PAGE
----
3M to Pay $9.1 Million to Resolve Defective Earplug Allegations 3M Company has agreed to pay $9.1 million to settle allegations that it knowingly sold defective hearing protection to the U.S. military. The U.S. Department of Justice claims that the St. Paul-based company provided combat arms earplugs knowing—but not disclosing—defects that hampered their effectiveness. Specifically, the suit resolves allegations that ... News in Brief
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News in Brief  |   October 01, 2018
3M to Pay $9.1 Million to Resolve Defective Earplug Allegations
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Hearing Disorders / News in Brief
News in Brief   |   October 01, 2018
3M to Pay $9.1 Million to Resolve Defective Earplug Allegations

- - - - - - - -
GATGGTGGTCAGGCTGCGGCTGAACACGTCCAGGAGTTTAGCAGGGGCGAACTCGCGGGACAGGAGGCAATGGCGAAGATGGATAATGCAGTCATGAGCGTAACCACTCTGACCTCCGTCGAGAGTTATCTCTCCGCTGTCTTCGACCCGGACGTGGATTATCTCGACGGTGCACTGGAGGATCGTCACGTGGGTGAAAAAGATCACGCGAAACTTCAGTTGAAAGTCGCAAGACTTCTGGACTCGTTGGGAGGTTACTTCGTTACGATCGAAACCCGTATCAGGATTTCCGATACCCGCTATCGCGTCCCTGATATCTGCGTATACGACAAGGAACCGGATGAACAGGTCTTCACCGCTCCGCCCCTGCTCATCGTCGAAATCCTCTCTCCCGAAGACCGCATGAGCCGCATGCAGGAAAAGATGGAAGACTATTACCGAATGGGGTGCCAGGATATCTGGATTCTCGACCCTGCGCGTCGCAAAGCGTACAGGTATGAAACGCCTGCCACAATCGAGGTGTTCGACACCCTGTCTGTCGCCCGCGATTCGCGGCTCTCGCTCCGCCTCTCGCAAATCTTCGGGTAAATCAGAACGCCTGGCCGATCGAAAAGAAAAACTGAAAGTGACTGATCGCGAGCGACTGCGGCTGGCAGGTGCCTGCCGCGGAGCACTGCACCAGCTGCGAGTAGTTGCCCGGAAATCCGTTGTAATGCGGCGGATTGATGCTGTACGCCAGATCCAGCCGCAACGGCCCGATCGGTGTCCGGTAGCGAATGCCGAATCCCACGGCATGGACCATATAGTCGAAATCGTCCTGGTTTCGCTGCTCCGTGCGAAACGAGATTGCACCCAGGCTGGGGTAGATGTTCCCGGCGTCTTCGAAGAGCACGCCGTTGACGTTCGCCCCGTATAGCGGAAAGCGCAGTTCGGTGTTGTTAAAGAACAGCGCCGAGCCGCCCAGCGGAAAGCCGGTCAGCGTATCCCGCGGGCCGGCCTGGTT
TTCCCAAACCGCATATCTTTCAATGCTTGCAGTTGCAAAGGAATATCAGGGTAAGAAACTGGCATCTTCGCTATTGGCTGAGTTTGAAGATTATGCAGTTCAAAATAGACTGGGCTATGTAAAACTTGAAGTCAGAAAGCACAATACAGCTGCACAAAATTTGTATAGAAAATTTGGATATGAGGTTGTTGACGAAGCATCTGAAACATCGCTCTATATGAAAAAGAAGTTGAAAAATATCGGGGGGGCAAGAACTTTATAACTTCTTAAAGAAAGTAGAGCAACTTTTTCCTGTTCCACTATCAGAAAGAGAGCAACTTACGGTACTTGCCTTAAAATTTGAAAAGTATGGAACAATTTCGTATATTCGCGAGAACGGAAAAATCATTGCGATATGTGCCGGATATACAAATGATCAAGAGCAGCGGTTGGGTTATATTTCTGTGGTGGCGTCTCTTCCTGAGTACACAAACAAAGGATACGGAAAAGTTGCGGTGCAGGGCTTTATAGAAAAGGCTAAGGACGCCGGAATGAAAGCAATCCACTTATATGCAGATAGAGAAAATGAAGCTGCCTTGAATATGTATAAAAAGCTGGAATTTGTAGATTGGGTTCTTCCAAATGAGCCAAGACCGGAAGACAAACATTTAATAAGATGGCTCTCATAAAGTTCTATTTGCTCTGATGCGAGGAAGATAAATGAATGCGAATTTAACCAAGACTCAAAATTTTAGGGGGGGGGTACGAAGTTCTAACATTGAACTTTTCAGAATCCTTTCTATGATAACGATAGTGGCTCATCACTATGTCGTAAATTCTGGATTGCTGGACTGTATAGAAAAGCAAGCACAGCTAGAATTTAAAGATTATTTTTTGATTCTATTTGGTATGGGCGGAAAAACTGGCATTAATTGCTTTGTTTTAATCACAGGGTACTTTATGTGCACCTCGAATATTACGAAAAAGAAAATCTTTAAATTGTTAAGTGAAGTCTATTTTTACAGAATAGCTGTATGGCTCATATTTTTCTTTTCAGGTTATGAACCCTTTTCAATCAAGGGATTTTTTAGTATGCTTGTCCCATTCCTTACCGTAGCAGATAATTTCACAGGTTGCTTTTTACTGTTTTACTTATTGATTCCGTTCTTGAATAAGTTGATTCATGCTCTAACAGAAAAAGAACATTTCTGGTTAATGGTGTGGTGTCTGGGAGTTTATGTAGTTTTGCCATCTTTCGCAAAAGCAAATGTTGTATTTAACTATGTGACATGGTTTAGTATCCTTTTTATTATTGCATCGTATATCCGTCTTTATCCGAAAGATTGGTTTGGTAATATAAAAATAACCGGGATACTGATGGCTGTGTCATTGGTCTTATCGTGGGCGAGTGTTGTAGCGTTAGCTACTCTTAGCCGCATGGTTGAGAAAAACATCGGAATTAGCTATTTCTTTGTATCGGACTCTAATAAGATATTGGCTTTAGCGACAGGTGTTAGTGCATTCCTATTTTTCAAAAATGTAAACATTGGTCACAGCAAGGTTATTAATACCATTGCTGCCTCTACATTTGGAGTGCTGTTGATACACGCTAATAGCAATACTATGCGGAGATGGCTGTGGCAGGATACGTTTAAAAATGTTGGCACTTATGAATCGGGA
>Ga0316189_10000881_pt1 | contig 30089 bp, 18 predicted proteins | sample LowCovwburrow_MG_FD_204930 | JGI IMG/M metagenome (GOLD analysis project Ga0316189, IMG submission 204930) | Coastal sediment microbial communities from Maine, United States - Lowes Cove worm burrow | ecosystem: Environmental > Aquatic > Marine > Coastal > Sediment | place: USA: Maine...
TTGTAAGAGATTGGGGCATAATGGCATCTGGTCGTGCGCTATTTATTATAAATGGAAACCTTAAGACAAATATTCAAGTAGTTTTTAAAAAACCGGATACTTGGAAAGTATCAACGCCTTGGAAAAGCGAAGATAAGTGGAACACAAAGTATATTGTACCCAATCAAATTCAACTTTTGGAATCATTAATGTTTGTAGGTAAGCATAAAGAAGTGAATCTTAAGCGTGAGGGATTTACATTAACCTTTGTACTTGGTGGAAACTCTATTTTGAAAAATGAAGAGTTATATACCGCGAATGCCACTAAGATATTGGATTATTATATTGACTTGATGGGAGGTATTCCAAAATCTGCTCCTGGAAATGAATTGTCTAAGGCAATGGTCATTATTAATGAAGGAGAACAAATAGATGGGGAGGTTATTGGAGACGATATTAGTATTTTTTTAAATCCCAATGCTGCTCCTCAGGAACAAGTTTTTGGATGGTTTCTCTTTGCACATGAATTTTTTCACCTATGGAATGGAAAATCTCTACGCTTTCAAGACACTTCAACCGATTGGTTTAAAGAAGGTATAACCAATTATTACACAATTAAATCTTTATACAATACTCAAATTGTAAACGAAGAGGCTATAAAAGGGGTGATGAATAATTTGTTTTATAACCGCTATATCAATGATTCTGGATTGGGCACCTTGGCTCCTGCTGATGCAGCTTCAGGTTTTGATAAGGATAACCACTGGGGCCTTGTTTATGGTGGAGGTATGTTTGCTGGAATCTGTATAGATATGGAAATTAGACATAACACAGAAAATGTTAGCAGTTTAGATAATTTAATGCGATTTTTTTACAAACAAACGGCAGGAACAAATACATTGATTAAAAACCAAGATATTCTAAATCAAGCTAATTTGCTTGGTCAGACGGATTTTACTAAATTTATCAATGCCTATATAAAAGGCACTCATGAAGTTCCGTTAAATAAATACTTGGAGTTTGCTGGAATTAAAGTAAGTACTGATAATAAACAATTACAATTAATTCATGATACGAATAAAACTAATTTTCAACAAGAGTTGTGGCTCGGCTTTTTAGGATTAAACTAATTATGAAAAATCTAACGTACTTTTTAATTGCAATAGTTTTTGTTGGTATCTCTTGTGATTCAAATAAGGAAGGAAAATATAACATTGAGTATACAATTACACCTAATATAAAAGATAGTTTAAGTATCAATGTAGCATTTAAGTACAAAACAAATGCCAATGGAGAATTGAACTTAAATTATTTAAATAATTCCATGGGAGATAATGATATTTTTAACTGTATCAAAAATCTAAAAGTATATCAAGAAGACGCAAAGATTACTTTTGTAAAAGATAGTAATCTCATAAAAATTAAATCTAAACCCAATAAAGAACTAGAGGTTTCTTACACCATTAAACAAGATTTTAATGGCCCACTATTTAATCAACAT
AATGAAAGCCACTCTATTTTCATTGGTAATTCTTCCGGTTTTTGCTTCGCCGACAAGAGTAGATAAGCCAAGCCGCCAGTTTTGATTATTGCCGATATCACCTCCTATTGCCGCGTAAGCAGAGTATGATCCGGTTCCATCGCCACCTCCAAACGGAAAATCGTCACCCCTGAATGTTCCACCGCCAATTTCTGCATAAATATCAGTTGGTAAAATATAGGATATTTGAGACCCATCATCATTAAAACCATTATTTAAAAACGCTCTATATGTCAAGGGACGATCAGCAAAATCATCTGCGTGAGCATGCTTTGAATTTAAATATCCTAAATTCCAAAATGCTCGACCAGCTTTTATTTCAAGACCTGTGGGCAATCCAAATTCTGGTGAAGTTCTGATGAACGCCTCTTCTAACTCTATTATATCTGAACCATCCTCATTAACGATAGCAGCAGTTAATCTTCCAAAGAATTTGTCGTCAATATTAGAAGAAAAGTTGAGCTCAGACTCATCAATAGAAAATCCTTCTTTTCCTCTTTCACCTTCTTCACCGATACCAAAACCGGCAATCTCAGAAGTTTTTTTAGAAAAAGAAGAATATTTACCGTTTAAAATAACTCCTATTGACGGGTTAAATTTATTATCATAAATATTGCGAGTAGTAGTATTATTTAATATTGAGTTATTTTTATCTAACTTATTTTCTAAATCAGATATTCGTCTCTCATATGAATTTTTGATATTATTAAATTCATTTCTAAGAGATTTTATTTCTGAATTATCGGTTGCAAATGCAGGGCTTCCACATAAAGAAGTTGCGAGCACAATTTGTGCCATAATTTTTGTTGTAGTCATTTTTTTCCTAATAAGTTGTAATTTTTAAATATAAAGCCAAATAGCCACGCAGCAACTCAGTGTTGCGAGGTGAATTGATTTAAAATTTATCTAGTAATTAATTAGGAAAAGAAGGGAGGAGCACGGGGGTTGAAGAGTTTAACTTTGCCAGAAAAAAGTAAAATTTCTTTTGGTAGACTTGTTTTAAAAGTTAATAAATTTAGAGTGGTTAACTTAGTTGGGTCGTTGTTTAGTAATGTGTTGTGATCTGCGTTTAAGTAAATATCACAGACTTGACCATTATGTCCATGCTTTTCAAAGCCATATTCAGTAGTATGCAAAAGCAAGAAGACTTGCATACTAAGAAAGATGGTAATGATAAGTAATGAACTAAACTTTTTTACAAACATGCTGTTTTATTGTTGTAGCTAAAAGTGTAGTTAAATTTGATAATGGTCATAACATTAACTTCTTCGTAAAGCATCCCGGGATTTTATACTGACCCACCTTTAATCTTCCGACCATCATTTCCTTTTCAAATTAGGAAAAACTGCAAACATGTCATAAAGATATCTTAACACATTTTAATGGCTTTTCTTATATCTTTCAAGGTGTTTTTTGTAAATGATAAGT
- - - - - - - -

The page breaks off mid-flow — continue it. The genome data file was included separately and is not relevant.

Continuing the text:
The ASHA Leader, October 2018, Vol. 23, 14. doi:10.1044/leader.NIB5.23102018.14
The ASHA Leader, October 2018, Vol. 23, 14. doi:10.1044/leader.NIB5.23102018.14
3M Company has agreed to pay $9.1 million to settle allegations that it knowingly sold defective hearing protection to the U.S. military.
The U.S. Department of Justice claims that the St. Paul-based company provided combat arms earplugs knowing—but not disclosing—defects that hampered their effectiveness. Specifically, the suit resolves allegations that 3M and its predecessor, Aearo Technologies, Inc., violated the False Claims Act because they knew the device was too short for proper insertion into users’ ears and could loosen imperceptibly, and therefore did not perform well for certain users.
The allegations were brought in a lawsuit filed under whistleblower provisions of the False Claims Act. As part of the resolution—which settles the case but does not determine liability—the whistleblower will receive $1.9 million.
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October 2018
Volume 23, Issue 10